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date: 06 December 2023

Landscapes of Colonial Detention Siteslocked

Landscapes of Colonial Detention Siteslocked

  • Anaïs AngeloAnaïs AngeloDepartment of African Studies, University of Vienna


Built on the legacy of the goals established during the slave trade, early colonial prisons were essential to the expansion of the colonial conquest. Once slavery had been abolished, the jails it had established continued to provide reservoirs of free, cheap, and forced labor, which were indispensable to the economic exploitation and development of the colonies. Complex networks of detention sites expanded over time and became essential tools for colonizers to mark their authority over their territory and to control, discipline, and punish colonized populations. Leaving aside Eurocentric narratives on the birth of the prison, exploring the genealogy of detention in colonial Africa highlights the multifaceted landscape of detention sites. Penal detention was enforced in prison, detention, internment, concentration, and labor camps; these could be open or mobile, or they could comprise entire villages. Detention also served nonpenal purposes and materialized in asylums, orphanages, penitentiaries, work camps, and sanitary confinement. This multiplicity of detention sites demonstrates that detention cannot be solely defined by its geography or its scope, for colonial detention was profoundly pervasive and knew no clear territorial, legal, and architectural boundaries. In political systems in which everyday life was criminalized in the service of a “civilizing” mission, whole sections of the population were exposed to detention. Beyond the walls, barbed wires, and entry points of detention sites, bodies and minds were the main targets of the policies of confinement and punishment. The genealogy of the detention sites in African colonies reveals the way that the policies of detention nurtured a culture of violence that developed with, within, around, and outside them. For historians, it raises an important question as to the historical reconstruction and conceptualization of detention, freedom, and agency in colonial contexts.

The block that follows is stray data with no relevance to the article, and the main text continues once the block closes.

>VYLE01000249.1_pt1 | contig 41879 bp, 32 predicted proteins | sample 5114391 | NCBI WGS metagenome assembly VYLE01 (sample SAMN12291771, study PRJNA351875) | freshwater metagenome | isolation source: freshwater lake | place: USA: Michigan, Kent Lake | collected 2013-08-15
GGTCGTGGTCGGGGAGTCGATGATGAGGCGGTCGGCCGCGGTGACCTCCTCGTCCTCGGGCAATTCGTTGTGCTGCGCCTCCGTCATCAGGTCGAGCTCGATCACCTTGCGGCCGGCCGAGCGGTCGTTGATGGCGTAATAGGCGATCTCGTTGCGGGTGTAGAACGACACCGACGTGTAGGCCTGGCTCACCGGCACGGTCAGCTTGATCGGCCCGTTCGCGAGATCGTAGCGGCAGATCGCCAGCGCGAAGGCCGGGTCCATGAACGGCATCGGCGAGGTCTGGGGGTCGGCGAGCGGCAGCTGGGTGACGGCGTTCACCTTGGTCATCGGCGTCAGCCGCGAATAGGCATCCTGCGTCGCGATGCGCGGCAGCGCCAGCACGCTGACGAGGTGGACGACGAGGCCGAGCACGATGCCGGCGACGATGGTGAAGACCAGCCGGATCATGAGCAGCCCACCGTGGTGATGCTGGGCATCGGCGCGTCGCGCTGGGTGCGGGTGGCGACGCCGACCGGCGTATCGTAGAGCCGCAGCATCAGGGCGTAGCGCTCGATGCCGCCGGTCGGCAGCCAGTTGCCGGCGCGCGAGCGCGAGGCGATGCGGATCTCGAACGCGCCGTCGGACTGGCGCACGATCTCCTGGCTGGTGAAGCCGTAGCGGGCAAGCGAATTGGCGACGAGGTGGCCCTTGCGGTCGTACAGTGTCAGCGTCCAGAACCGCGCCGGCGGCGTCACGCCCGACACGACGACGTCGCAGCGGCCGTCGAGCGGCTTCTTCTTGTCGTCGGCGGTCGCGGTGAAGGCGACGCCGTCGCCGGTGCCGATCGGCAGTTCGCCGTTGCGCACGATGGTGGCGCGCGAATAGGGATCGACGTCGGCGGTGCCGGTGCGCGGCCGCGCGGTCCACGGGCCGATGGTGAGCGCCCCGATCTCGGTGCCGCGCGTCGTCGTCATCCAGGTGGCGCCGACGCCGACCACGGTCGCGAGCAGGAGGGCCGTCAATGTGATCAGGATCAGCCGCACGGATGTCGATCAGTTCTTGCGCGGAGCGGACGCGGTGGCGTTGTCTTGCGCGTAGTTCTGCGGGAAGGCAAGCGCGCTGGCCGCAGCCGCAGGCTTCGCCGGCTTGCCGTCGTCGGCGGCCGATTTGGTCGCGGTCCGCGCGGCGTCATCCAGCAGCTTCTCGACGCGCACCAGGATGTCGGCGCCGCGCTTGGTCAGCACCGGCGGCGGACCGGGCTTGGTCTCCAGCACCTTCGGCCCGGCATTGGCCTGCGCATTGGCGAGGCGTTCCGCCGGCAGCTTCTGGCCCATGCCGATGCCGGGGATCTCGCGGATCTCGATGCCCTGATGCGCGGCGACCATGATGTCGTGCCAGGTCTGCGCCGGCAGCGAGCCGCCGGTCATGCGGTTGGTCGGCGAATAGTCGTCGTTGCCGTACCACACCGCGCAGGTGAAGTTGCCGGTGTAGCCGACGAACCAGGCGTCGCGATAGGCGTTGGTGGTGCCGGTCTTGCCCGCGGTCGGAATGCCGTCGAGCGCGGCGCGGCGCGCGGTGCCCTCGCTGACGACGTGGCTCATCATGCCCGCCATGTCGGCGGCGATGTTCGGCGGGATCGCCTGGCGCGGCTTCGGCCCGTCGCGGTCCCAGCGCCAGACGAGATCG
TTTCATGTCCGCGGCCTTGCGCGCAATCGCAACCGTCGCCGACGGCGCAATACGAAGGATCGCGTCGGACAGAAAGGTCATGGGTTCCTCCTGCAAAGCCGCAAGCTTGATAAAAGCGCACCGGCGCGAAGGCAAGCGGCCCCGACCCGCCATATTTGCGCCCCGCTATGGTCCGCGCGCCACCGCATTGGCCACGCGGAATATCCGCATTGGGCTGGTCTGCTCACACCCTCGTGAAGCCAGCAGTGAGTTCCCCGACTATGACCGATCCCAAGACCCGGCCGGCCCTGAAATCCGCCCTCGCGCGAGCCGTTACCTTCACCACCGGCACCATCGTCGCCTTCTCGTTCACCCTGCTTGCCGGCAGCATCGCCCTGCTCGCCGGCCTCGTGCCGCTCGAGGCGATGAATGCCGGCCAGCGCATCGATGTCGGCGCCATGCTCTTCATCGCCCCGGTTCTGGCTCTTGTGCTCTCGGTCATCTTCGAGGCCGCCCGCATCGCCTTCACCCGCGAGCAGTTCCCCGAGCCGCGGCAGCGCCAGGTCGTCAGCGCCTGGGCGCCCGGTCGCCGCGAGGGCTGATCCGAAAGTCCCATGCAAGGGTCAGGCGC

• Colonial Conquest and Rule
  • Political History

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